Encysted Small Redworm in Horses - A hidden danger
Wednesday, 23rd October 2013
Small Redworms (small strongyles) are the most common and harmful worms found in horses and whilst most
wormers are effective against adult worms the larvae can become “encysted” after tunneling into the gut wall.
The stages of small redworms are
A). Eggs are passed by the horse and develop into larvae - which is why picking up dung or sharing the grazing with sheep or cattle is important to reduce re-infection
B). The horse swallows the larvae while grazing and although some larvae grow into egg-laying adults in the large intestine around 85% tunnel into the gut wall and become “encysted” where they can remain for up to two years.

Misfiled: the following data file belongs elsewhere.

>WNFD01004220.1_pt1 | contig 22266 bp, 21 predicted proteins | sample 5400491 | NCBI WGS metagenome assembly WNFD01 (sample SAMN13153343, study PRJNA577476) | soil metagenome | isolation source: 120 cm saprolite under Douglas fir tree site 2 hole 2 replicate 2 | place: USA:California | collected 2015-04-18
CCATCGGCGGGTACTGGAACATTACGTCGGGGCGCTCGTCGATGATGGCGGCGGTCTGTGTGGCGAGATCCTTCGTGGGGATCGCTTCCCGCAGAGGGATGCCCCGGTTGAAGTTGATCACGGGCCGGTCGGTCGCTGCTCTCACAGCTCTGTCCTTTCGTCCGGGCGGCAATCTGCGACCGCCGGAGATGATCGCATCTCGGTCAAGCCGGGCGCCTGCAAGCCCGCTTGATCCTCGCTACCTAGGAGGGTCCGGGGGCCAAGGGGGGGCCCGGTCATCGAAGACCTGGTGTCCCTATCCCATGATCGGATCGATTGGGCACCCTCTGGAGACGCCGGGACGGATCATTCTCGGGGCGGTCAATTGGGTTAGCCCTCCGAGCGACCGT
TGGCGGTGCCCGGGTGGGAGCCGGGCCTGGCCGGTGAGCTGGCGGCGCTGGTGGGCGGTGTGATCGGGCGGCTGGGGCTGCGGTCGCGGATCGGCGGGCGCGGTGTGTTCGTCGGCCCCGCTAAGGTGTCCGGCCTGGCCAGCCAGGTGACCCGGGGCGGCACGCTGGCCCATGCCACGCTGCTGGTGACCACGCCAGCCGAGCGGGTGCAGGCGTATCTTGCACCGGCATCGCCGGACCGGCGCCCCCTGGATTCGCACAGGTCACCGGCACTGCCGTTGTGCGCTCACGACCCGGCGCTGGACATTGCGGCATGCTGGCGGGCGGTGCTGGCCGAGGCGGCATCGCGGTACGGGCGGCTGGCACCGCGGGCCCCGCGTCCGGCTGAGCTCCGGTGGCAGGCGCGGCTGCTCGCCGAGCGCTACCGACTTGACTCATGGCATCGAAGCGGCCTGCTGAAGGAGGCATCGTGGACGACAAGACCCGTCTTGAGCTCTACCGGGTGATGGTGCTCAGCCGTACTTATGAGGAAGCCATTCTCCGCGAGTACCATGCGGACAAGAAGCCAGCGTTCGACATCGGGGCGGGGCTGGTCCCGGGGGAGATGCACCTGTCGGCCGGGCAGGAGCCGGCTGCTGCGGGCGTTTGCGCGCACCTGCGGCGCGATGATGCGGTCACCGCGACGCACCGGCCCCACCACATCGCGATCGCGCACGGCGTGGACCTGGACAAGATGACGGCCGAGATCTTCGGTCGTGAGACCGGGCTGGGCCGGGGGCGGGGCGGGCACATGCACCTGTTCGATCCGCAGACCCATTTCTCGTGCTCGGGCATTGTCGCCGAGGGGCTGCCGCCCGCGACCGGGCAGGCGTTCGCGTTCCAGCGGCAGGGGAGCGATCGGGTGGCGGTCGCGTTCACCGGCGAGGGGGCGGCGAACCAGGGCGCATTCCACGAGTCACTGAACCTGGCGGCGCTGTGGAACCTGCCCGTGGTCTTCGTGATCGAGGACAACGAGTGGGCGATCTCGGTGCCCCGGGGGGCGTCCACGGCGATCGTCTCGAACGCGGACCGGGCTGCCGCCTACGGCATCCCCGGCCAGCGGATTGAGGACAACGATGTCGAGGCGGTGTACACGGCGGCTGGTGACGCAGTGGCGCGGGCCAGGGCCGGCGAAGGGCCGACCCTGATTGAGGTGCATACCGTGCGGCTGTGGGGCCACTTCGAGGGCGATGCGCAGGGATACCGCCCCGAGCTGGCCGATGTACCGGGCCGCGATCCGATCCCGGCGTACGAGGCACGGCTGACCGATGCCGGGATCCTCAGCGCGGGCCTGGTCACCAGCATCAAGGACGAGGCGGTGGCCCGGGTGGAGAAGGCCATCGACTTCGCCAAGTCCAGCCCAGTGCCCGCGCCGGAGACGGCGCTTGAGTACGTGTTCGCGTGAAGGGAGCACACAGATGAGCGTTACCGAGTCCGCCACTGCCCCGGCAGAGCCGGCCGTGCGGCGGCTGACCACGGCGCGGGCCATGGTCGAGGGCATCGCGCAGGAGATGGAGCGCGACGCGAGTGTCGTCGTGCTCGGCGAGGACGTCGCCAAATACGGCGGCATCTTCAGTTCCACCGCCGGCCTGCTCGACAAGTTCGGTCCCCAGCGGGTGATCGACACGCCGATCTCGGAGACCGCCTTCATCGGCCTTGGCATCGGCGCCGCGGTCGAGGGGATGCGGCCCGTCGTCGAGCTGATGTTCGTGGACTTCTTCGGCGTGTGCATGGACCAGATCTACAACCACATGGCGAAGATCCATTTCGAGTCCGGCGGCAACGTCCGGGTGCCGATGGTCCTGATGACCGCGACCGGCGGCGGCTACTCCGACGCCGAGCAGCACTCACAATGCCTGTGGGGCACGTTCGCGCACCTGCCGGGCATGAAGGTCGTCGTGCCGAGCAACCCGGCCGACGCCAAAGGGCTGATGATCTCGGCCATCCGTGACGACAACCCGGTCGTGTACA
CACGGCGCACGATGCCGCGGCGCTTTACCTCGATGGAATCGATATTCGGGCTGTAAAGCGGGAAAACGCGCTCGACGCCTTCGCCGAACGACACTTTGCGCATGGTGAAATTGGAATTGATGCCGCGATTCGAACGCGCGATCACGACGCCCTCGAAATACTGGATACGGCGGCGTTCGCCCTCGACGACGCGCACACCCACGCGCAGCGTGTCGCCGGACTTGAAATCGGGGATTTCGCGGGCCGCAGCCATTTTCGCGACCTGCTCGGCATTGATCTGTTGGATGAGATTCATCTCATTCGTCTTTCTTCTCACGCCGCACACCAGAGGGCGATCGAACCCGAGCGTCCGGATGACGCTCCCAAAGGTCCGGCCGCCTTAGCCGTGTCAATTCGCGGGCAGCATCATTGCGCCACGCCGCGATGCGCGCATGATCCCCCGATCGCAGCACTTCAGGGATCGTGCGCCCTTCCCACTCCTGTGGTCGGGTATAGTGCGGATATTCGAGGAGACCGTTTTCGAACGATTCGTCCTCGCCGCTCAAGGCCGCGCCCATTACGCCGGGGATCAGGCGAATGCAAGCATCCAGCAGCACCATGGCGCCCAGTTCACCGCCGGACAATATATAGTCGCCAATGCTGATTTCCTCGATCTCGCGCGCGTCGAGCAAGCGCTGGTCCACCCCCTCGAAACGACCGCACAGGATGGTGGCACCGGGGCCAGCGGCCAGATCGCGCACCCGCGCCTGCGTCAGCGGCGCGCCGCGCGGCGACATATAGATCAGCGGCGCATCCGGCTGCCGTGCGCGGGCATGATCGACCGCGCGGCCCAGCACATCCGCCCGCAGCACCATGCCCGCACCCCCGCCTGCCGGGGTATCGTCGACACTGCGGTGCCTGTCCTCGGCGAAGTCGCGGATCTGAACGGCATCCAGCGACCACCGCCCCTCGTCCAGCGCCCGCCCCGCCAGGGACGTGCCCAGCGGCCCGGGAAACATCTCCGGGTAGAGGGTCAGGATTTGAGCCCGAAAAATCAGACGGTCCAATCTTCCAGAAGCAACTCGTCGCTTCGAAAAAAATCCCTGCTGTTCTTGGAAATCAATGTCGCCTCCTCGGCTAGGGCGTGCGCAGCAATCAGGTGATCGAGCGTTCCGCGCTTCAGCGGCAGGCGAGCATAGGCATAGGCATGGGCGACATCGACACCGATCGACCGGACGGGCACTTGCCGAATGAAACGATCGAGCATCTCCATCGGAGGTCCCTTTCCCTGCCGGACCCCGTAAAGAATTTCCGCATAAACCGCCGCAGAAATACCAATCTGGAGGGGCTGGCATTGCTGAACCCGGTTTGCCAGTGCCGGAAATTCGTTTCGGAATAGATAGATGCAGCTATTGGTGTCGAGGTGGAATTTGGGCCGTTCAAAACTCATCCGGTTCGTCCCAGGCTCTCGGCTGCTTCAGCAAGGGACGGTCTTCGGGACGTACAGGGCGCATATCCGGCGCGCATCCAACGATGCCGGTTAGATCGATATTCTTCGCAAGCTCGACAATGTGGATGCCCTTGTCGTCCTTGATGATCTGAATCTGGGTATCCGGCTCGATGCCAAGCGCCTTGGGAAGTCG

C). Thousands of larvae can emerge into the gut often at the end of the winter or in early spring and cause massive internal bleeding, colic or diarrhoea which can be fatal.
Worm egg counts
These can be useful as some horses require regular worming whilst others appear to have some resistance so that
treatment does not need to be so frequent. However these tests have their limitations as they can only indicate the number of egg-laying adults in the gut at that time.
However as these encysted stages do NOT produce any eggs Faecal Egg Counts in horses may be negative but the first sign of any problem could be a horse that is seriously ill.
Our own laboratory carries out a great many worm egg counts and when discussing results with horse owners it is worrying to find that many are worming with ivermectin based treatments under the mistaken impression that these control all stages of redworm